Chloe: I did a few different layers of research. I wanted to be grounded in the history of dream theory, so I read Freud and Jung, whose ideas still influence the way we think about sleep and the subconscious. Then I read the work of current dream researchers, both those who work on sleep disorders and those who work on lucid dreaming--people like Rosalind Cartwright and Stephen Laberge. Finally, I researched the nuts and bolts of sleep studies: how to operate polysomnography equipment, for instance, as well as academic papers that explore methodology for lucidity studies.
TQ: Who was the easiest character to write and why? The hardest and why?
Chloe: What an interesting question! I'm going to be a cheater and say that Sylvie was both the easiest and the hardest to write: the easiest because her voice came to me immediately, and the hardest because it took a lot of finessing and revision to make sure that she didn't come off as too much of a wet blanket. That was a big part of what I hoped to convey with her character--that even someone who seems utterly practical and conventional can have many layers of weirdness--but in early drafts she was, in my agent's words, somewhat pathetic. In later drafts, I tried to bring out her voice and give her more agency.
TQ: Give us one or two of your favorite non-spoilery lines from The Anatomy of Dreams.
Chloe: Another great question! It's so easy, as an author, to focus on self-criticism and forget to highlight the things you're proud of. I've always liked these lines:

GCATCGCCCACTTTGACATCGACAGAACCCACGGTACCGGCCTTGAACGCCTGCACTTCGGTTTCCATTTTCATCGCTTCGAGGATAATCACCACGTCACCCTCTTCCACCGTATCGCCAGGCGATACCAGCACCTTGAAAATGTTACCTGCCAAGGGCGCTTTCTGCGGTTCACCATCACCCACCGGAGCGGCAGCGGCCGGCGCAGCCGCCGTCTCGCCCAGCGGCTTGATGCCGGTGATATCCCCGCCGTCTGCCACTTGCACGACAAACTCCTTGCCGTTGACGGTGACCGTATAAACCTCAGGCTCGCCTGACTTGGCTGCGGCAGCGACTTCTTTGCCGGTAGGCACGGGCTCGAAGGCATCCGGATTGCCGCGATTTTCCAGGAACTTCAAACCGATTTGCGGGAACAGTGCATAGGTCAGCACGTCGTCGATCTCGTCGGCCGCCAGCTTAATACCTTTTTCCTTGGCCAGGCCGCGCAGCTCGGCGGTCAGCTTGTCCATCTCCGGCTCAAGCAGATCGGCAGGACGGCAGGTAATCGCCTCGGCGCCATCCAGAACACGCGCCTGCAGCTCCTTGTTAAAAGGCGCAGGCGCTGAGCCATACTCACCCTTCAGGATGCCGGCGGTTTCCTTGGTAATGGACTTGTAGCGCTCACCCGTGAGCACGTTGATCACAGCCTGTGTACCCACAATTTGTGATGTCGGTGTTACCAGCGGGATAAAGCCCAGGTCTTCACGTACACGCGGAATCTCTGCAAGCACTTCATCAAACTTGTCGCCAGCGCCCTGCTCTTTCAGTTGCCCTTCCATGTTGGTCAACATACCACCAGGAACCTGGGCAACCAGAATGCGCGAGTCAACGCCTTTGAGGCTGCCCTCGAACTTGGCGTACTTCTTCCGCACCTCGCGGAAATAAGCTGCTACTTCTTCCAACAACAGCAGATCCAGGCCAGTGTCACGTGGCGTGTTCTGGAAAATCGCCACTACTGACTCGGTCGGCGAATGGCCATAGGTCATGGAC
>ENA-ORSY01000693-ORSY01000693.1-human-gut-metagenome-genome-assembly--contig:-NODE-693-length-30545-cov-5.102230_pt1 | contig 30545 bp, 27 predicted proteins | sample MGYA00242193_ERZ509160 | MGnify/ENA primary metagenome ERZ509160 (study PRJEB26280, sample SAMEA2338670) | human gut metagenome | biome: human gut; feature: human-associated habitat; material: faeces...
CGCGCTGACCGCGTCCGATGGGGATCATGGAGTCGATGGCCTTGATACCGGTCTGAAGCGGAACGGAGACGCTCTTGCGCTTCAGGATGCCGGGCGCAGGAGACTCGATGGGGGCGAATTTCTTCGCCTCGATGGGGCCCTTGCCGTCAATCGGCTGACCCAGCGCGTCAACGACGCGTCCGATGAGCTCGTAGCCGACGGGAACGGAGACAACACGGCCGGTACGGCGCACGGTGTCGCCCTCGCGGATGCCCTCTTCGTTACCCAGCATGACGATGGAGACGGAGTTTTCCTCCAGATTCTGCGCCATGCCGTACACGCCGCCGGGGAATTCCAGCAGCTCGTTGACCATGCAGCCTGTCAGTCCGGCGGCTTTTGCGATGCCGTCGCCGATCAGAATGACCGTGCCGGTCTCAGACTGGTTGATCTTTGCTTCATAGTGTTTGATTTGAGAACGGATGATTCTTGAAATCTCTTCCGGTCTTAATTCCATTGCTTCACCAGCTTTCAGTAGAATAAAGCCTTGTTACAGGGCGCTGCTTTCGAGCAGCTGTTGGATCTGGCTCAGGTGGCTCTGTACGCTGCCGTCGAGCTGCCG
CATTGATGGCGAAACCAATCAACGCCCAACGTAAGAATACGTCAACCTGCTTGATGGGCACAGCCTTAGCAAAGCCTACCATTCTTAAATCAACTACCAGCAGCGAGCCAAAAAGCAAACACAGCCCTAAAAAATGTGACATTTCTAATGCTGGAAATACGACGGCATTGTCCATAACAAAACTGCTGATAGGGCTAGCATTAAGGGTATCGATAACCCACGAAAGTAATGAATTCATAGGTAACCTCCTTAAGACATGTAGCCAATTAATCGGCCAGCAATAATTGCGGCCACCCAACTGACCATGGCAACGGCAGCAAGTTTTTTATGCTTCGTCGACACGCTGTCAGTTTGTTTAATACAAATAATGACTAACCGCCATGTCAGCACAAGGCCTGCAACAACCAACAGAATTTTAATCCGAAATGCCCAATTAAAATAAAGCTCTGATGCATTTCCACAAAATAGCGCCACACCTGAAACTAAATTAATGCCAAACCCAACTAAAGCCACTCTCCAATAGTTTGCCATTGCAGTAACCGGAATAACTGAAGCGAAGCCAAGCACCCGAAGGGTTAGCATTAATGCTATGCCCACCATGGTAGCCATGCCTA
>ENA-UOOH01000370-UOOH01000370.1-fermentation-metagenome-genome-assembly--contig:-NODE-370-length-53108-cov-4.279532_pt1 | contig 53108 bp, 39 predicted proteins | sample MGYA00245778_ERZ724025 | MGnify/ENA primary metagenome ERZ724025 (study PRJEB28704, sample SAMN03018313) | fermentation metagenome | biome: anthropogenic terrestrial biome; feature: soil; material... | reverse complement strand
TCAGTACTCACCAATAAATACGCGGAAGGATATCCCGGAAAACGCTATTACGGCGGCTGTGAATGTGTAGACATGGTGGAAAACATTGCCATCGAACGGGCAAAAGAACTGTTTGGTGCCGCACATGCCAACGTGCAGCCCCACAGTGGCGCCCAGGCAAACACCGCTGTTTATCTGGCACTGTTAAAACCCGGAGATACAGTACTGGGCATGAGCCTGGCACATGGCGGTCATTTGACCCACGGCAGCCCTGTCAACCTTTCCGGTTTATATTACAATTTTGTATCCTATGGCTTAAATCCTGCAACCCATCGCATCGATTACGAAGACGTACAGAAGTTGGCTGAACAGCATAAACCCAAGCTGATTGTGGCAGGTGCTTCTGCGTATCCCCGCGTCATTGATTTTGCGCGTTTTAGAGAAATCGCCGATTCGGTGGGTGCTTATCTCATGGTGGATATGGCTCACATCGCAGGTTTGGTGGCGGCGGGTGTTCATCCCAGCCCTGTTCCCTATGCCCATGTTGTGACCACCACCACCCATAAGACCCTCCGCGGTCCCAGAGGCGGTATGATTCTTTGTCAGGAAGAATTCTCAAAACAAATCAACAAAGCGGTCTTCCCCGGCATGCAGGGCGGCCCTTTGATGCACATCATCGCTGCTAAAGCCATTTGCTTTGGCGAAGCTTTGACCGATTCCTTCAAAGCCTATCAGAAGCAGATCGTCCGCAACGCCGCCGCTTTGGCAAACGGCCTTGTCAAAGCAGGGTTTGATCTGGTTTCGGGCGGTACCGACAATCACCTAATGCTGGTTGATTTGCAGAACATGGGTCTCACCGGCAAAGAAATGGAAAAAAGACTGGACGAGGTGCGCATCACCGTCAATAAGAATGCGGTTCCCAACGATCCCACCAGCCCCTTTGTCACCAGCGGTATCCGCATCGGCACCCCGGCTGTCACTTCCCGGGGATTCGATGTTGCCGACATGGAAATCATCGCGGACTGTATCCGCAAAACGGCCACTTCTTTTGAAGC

"I’d heard about the power of striped bass, how they grew as heavy as sixty pounds; mature, they had few enemies. But the one in Keller’s hands was docile, resigned. Its eyes--even larger than a human’s, the black irises pits in pools of yellow--stared out at the room with what seemed like attention, as if Keller were offering not death but a privilege. Here, he seemed to say, was life on land."
TQ: What's next?
Chloe: In addition to promotion for ANATOMY and a few short writing projects, I'm working on my next novel. I'm superstitious about sharing plot info, but I will say that I'm researching divination, vaudeville and sex work in 1980s San Francisco. My Google searches are getting pretty sketchy!
TQ: Thank you for joining us at The Qwillery.
Chloe: Thank you!
The Anatomy of Dreams
Atria Books, September 16, 2014
Trade Paperback and eBook, 320 pages
Long-listed for the 2014 Flaherty-Dunnan First Novel Prize
“A sly, promising and ambitious debut.” —Publishers Weekly
“Chloe Benjamin is a great new talent.” —Lorrie Moore, author of Bark: Stories
It’s 1998, and Sylvie Patterson, a bookish student at a Northern California boarding school, falls in love with a spirited, elusive classmate named Gabe. Their headmaster, Dr. Adrian Keller, is a charismatic medical researcher who has staked his career on the therapeutic potential of lucid dreaming: By teaching his patients to become conscious during sleep, he helps them to relieve stress and heal from trauma. Over the next six years, Sylvie and Gabe become consumed by Keller’s work, following him from the redwood forests of Eureka, California, to the enchanting New England coast.
But when an opportunity brings the trio to the Midwest, Sylvie and Gabe stumble into a tangled relationship with their mysterious neighbors—and Sylvie begins to doubt the ethics of Keller’s research, recognizing the harm that can be wrought under the guise of progress. As she navigates the hazy, permeable boundaries between what is real and what isn’t, who can be trusted and who cannot, Sylvie also faces surprising developments in herself: an unexpected infatuation, growing paranoia, and a new sense of rebellion.
In stirring, elegant prose, Benjamin’s tale exposes the slippery nature of trust—and the immense power of our dreams.
Chloe Benjamin is a graduate of Vassar College and The University of Wisconsin-Madison MFA program. Her writing has appeared or is forthcoming in The Atlantic, Pank, Whiskey Island, and The Washington Independent Review of Books. She lives in Madison, Wisconsin.